The recent rain has been great for our gardens. Plants are lush and full, summer flowers are opening early and we have had a welcome respite from watering. But there's still plenty to do outside: You can deadhead fading flowers, prune, fertilize and weed.

Deadheading

Deadheading refers to the pinching or cutting of flowers as they fade on the plant. Wherever practical, this is a good practice. Now is the time to pinch fading rhododendron blooms to make them fuller next season; flowers should be pinched right where they meet the stem. Deadheading keeps most annuals full and flowering, especially geraniums and petunias. Coreopsis, a perennial, likes to be clipped 25 percent after blooming.

Numerous perennials are making their show now, including achilleas, coreopsis, daylilies, purple coneflowers, carnations, lilies, liatris, evening primroses, verbenas and many others. While performing your June deadheading chores, clip some of these flowers a little early and bring them indoors to use in vases, stretching your period of enjoyment.

It is a little late in the season, but there's still time to shear off the forming seed heads of the low evergreen candytuft that flowered throughout April. It will come back denser next spring.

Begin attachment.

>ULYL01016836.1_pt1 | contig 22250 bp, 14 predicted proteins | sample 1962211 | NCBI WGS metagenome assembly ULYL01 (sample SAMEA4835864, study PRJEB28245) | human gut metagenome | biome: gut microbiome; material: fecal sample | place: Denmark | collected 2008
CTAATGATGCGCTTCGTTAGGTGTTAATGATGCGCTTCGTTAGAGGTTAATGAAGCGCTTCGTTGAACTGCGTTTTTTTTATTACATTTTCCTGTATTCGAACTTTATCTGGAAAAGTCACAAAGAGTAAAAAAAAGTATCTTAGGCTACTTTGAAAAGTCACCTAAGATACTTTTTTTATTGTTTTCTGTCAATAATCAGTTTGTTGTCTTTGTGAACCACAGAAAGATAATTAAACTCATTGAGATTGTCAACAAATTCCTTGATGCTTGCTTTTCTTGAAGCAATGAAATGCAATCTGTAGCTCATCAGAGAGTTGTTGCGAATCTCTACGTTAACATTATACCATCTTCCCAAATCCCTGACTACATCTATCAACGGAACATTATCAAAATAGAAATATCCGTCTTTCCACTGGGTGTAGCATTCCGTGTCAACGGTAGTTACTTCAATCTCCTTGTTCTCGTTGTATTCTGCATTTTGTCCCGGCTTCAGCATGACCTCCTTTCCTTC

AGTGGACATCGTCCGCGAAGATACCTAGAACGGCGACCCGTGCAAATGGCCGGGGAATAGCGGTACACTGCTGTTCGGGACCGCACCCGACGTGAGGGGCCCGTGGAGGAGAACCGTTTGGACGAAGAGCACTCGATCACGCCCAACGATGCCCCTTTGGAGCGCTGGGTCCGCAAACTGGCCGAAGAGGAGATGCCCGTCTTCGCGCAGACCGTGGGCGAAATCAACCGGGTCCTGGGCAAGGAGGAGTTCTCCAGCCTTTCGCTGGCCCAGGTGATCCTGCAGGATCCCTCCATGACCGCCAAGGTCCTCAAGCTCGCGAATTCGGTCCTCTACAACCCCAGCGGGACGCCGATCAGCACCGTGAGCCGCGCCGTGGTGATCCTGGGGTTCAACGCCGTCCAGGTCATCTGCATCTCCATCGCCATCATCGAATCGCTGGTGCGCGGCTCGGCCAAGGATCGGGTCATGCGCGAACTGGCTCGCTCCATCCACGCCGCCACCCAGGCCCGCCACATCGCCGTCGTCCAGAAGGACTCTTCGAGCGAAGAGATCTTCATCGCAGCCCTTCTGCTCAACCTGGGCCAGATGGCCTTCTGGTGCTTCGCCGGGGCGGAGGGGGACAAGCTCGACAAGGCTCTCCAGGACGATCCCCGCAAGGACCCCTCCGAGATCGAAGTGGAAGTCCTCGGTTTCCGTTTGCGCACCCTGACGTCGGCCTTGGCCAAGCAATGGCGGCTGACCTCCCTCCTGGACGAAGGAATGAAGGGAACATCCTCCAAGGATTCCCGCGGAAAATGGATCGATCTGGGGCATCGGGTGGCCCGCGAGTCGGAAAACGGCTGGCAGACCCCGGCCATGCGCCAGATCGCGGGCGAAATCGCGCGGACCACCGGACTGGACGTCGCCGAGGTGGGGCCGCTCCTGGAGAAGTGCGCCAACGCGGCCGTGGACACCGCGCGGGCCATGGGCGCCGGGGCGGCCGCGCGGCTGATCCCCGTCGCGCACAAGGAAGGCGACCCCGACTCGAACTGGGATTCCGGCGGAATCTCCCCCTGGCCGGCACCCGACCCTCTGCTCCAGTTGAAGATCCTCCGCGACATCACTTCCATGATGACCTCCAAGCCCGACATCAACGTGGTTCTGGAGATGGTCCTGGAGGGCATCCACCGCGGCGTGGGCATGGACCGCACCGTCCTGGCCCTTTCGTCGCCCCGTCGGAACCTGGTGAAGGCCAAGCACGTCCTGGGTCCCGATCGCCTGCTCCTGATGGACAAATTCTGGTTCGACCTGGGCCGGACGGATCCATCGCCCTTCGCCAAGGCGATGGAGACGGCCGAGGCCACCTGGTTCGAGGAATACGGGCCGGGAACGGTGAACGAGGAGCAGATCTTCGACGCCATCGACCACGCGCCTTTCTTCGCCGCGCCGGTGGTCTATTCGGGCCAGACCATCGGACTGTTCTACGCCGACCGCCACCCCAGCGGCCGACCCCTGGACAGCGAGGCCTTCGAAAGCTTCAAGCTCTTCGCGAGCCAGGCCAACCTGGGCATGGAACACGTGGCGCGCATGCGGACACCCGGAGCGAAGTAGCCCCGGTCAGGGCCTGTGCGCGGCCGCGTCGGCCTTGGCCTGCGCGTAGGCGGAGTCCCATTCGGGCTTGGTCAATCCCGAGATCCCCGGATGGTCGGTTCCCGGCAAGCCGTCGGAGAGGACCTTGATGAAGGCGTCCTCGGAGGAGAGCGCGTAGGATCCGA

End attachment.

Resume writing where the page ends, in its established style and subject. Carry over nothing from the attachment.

If a flower is expected to grow into a fruit, berry or other ornamental formation, don't cut the fading bloom. For example, some people consider the brown-to-black seed heads that persist on black-eyed Susans to be ornamental, so they leave them. I clip them off. But the berries of purple beautyberries (Callicarpa) and winterberry hollies are these shrubs' greatest assets; never prune the flowers. Only prune in early spring just as growth begins.

Root Pruning

Root prune trees or shrubs you might want to move. It is the most important ingredient to successfully transplant trees and shrubs. Sink a long, square-edged digging spade into the soil in an 18- to 24-inch circle around the trunk, or wider, depending on the size of the plant. Make sure you slice all the way around. Do not move the plant; leave it to grow many more roots at the cut to ensure success when you transplant it next year.

Light Pruning

There's a fine line between light pruning and deadheading. If you cut plants lightly immediately after they flower, they won't produce as much seed and will put more energy into foliage, branch growth or another flush of bloom.

* Roses. Hybrid tea roses are bred to bloom repeatedly, provided you prune their flowers before they drop petals. When you prune the fading rose, prune the stem of the plant back to a healthy leaf containing at least five leaflets. You can keep tea roses blooming all summer this way.

* Deciduous shrubs. Shearing flowers, instead of pinching, is necessary when there is a profusion of blooms, such as on the shrubs bridal wreath spirea or forsythia. Shear off the flowering stems when the blooms fade. Spirea will often bloom again the same year if sheared early enough after first flower.

* Azaleas. If they are too high or wide prune azaleas now, after flowering, but never shear or cut too hard at this time of the year. Prune them soon, before they put on much new growth. Always leave at least two-thirds of the azaleas' branches and they will have lots of flowers next year.

* Bulbs. As foliage on bulbs fades, the flowering stalks should be pruned to the base. This is also true for daylilies.